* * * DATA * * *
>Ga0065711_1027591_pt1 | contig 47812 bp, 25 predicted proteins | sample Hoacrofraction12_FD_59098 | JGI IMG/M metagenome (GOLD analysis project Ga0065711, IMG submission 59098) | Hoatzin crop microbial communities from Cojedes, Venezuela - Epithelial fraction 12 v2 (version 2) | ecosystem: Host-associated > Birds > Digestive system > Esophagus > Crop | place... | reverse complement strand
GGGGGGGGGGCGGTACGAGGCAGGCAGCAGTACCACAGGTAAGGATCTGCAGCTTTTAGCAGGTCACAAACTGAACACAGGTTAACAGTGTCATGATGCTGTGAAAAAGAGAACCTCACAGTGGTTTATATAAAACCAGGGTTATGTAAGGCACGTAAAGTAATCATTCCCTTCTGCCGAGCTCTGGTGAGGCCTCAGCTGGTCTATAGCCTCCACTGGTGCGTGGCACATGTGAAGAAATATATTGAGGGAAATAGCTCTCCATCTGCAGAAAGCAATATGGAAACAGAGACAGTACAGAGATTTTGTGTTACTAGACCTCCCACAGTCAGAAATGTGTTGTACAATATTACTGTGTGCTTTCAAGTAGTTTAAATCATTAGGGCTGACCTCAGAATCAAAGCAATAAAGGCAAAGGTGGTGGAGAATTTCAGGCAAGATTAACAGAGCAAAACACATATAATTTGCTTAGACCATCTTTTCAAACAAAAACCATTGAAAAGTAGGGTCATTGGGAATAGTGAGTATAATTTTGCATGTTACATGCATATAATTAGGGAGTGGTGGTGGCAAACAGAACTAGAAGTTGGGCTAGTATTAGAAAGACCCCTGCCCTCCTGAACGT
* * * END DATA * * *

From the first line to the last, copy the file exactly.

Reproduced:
>Ga0065711_1027591_pt1 | contig 47812 bp, 25 predicted proteins | sample Hoacrofraction12_FD_59098 | JGI IMG/M metagenome (GOLD analysis project Ga0065711, IMG submission 59098) | Hoatzin crop microbial communities from Cojedes, Venezuela - Epithelial fraction 12 v2 (version 2) | ecosystem: Host-associated > Birds > Digestive system > Esophagus > Crop | place... | reverse complement strand
GGGGGGGGGGCGGTACGAGGCAGGCAGCAGTACCACAGGTAAGGATCTGCAGCTTTTAGCAGGTCACAAACTGAACACAGGTTAACAGTGTCATGATGCTGTGAAAAAGAGAACCTCACAGTGGTTTATATAAAACCAGGGTTATGTAAGGCACGTAAAGTAATCATTCCCTTCTGCCGAGCTCTGGTGAGGCCTCAGCTGGTCTATAGCCTCCACTGGTGCGTGGCACATGTGAAGAAATATATTGAGGGAAATAGCTCTCCATCTGCAGAAAGCAATATGGAAACAGAGACAGTACAGAGATTTTGTGTTACTAGACCTCCCACAGTCAGAAATGTGTTGTACAATATTACTGTGTGCTTTCAAGTAGTTTAAATCATTAGGGCTGACCTCAGAATCAAAGCAATAAAGGCAAAGGTGGTGGAGAATTTCAGGCAAGATTAACAGAGCAAAACACATATAATTTGCTTAGACCATCTTTTCAAACAAAAACCATTGAAAAGTAGGGTCATTGGGAATAGTGAGTATAATTTTGCATGTTACATGCATATAATTAGGGAGTGGTGGTGGCAAACAGAACTAGAAGTTGGGCTAGTATTAGAAAGACCCCTGCCCTCCTGAACGT